Remind myself not to be afraid of a blank page or a new notebook. They are just pages. And words are only that – words. Remember that I can always call it just ‘practice writing,’ if nothing else comes out of it.

Another reason I’ve been not writing in the past two weeks is that I keep getting ideas for writing, but I force myself to put them at the back of my mind, shoving them forcefully in some drawer, telling myself, ‘it’s not time for this. Need to focus on manuscript.’ I was single-mindedly focused solely on the manuscript, and that’s the main reason I wasn’t making progress. But these ‘other’ ideas kept picking at my brain-cells, pestering me, and festering into monsters. As long as they remain in the back drawer, they pose a threat. Yes, I can focus on my manuscript and along the way find time to write other pieces. Play around with words, make up poems, write whatever is on my mind, empty those drawers, and make room for the characters of “Taboos in Arabic.”

Just two examples: I’ve been wanting to write an article about the murder of women for about a month now. I’ve been shoving all kinds of fragments of information into a drawer at the back of my mind, telling myself not to forget this and that point when I get to the actual writing. Meanwhile, I haven’t written a word about it, and now the fragments are scattered about inside my brain, but I keep revisiting them, reminding myself not to forget when I eventually sit down to write the article. This has created a situation whereby my brain is quite overloaded, as the information is stored there and I unconsciously keep making the effort to save it from being lost. So what I could do is just sit down and write the article, even if not in a structured way. I can just freewrite it, get all those bits and pieces out of my brain and out of the way. Make room in there.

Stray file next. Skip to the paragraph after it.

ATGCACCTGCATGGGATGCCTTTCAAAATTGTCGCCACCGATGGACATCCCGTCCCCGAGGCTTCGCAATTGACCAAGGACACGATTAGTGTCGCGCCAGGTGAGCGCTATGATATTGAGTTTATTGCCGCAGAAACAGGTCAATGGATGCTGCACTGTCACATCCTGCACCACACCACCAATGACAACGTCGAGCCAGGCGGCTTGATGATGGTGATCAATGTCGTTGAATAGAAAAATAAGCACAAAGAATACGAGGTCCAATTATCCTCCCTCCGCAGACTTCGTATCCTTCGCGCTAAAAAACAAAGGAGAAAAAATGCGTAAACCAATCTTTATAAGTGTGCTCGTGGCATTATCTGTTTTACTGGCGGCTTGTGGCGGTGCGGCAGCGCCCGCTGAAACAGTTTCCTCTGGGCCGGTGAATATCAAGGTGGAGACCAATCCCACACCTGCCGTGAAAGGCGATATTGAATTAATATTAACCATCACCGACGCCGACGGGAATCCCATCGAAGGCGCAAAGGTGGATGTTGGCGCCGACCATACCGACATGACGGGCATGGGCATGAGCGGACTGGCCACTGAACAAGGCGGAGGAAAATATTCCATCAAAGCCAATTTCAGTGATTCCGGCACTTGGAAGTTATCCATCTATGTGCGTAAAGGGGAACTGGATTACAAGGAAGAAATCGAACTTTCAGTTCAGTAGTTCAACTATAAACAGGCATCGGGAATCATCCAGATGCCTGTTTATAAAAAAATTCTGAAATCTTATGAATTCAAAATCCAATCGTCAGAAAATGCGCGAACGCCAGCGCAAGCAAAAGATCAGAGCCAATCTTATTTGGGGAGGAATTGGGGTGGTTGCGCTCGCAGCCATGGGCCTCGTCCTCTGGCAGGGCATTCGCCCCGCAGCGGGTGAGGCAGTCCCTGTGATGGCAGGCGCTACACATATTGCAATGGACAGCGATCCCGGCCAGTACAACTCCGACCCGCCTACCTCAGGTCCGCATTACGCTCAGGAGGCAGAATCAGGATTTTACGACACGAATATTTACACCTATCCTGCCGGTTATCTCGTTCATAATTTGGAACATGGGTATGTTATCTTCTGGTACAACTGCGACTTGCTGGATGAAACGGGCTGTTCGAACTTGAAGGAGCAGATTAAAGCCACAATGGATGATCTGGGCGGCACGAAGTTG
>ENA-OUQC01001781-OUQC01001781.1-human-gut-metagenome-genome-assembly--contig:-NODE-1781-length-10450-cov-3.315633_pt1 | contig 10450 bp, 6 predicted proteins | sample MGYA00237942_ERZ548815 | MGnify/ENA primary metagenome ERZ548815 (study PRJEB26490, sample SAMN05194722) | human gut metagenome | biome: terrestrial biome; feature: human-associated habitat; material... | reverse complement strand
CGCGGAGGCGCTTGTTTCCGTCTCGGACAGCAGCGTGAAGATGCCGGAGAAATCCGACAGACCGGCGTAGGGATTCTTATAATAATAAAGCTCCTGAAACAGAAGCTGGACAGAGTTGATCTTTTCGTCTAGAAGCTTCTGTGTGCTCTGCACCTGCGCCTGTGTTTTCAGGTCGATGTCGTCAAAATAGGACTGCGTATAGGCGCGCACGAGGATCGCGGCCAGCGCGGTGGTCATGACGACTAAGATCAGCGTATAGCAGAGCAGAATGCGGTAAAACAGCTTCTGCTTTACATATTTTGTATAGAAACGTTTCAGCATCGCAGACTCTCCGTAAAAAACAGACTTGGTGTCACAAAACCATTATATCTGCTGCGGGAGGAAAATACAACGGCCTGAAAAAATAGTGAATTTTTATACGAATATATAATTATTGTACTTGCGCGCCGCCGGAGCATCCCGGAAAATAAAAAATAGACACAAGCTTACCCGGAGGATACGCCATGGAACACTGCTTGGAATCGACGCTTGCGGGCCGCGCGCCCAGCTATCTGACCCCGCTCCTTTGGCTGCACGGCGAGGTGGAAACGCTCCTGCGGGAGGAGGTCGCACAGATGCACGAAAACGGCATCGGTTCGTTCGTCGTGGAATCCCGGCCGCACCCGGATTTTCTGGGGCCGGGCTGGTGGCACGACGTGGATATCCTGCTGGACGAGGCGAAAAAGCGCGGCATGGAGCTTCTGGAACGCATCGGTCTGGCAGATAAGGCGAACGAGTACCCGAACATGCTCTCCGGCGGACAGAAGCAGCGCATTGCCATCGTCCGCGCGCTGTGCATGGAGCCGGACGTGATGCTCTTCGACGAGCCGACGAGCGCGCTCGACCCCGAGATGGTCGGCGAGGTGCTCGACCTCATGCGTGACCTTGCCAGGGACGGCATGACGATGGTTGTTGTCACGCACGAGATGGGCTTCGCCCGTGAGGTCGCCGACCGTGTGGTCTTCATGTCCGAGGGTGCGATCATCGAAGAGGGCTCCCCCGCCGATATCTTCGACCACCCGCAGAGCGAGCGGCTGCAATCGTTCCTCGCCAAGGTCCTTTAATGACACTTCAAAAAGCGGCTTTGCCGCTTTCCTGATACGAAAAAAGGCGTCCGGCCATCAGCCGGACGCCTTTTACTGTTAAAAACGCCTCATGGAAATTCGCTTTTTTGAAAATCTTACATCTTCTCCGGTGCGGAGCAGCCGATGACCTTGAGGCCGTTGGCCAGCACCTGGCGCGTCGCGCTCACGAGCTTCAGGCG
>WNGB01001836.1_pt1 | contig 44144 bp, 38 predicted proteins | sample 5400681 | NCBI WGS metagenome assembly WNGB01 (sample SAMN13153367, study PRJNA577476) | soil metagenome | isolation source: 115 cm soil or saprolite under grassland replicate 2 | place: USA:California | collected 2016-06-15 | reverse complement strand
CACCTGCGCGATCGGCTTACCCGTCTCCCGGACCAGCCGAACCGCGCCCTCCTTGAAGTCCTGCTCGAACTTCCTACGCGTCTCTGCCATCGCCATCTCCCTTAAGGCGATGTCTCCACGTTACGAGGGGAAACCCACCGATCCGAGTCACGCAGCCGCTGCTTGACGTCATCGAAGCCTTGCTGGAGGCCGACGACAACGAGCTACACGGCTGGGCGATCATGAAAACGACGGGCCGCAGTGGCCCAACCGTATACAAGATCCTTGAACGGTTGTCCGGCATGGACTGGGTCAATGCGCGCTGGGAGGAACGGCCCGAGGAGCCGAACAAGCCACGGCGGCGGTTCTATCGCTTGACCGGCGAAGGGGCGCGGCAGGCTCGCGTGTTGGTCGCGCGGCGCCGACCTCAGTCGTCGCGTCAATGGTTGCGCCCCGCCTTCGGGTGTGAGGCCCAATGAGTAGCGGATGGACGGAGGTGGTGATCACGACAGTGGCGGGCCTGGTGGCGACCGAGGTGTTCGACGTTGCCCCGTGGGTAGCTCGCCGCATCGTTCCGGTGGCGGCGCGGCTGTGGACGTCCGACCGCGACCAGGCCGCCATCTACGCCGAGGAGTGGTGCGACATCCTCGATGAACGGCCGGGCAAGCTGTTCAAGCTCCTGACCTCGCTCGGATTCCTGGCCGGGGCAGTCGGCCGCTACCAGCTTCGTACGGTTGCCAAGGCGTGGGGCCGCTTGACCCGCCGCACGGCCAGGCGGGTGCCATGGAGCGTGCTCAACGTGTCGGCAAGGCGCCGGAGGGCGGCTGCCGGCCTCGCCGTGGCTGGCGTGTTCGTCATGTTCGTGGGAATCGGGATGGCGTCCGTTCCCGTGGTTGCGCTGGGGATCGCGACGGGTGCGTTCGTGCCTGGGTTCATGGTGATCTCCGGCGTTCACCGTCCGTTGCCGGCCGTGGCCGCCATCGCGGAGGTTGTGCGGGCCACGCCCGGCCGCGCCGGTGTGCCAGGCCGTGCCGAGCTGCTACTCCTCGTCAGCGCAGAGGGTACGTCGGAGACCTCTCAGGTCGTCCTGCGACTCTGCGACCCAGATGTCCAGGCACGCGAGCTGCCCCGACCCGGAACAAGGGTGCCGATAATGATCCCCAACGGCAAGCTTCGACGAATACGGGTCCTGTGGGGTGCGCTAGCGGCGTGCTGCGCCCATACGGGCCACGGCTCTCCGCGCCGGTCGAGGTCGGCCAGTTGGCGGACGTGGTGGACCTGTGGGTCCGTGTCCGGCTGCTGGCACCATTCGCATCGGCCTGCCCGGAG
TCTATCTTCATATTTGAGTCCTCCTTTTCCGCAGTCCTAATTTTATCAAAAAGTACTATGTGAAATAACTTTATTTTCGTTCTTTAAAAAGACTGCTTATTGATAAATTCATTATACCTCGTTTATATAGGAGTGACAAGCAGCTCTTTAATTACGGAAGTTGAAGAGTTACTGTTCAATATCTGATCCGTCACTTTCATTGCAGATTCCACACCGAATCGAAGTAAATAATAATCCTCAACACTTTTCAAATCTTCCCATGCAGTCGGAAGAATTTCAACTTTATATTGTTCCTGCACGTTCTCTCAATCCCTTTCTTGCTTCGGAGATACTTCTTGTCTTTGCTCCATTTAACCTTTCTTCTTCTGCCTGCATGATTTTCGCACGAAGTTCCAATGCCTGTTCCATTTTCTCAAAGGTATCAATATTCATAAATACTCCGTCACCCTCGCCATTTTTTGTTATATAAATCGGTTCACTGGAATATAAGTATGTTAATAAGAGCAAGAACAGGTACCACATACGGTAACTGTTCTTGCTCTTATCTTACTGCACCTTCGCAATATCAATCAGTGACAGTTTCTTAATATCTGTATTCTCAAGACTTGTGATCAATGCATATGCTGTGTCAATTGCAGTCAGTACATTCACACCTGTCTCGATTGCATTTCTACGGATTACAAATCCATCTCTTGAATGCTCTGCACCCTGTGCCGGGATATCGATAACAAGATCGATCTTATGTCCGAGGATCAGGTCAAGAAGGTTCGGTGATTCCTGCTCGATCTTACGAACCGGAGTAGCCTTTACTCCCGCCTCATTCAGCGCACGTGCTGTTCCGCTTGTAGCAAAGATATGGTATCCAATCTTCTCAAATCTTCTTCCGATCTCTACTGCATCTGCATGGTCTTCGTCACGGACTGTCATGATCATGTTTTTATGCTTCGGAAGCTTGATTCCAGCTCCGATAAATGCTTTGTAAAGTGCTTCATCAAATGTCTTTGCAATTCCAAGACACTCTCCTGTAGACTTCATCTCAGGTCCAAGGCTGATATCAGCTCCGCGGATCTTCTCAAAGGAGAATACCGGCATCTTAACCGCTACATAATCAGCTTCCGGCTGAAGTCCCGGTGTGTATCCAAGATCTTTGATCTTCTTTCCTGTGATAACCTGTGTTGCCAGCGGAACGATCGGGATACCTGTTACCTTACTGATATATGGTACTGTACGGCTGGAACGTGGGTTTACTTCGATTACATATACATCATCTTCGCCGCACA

Another theme I want to write about is the theme of fluid identities, quite a complex theme. I think about the structure, the intricate connections between the various points, and how to tackle the issue. While I go through this process, more points pop up in my mind, I get all confused, and again I go through the whole process of “shelving” the idea, and again it festers underneath and takes up space.

So today I go back to writing as a lifestyle – write, write, and write. It doesn’t matter if I’m writing an article, a poem, jotting down some disconnected ideas, or working on one of several short stories I have started. The idea is to create. Write. As long as I’m writing, being creative, producing words, I don’t need to worry about the fact that no tangible progress is being made with “Taboos in Arabic.” Because I know for sure, that as long as I write, no matter what I write, the creative process will eventually carry over to the characters of “Taboos in Arabic,” and they will feel secure enough to lead me through their lives and narratives.

I recently wrote these two lines: “writing is often literary my lifeline. Writing through pain, loss, sadness. But also writing through love, solitude, kindness.”

Now I add to it: writing through anger and frustration. Which is exactly what this piece was about – just letting out the steam, writing through it, and on the way, resolving at least some of the issues.

If you enjoy my writing, please consider supporting my work. To support my art, please visit my Patreon page at: https://www.patreon.com/khulud_khamis?ty=h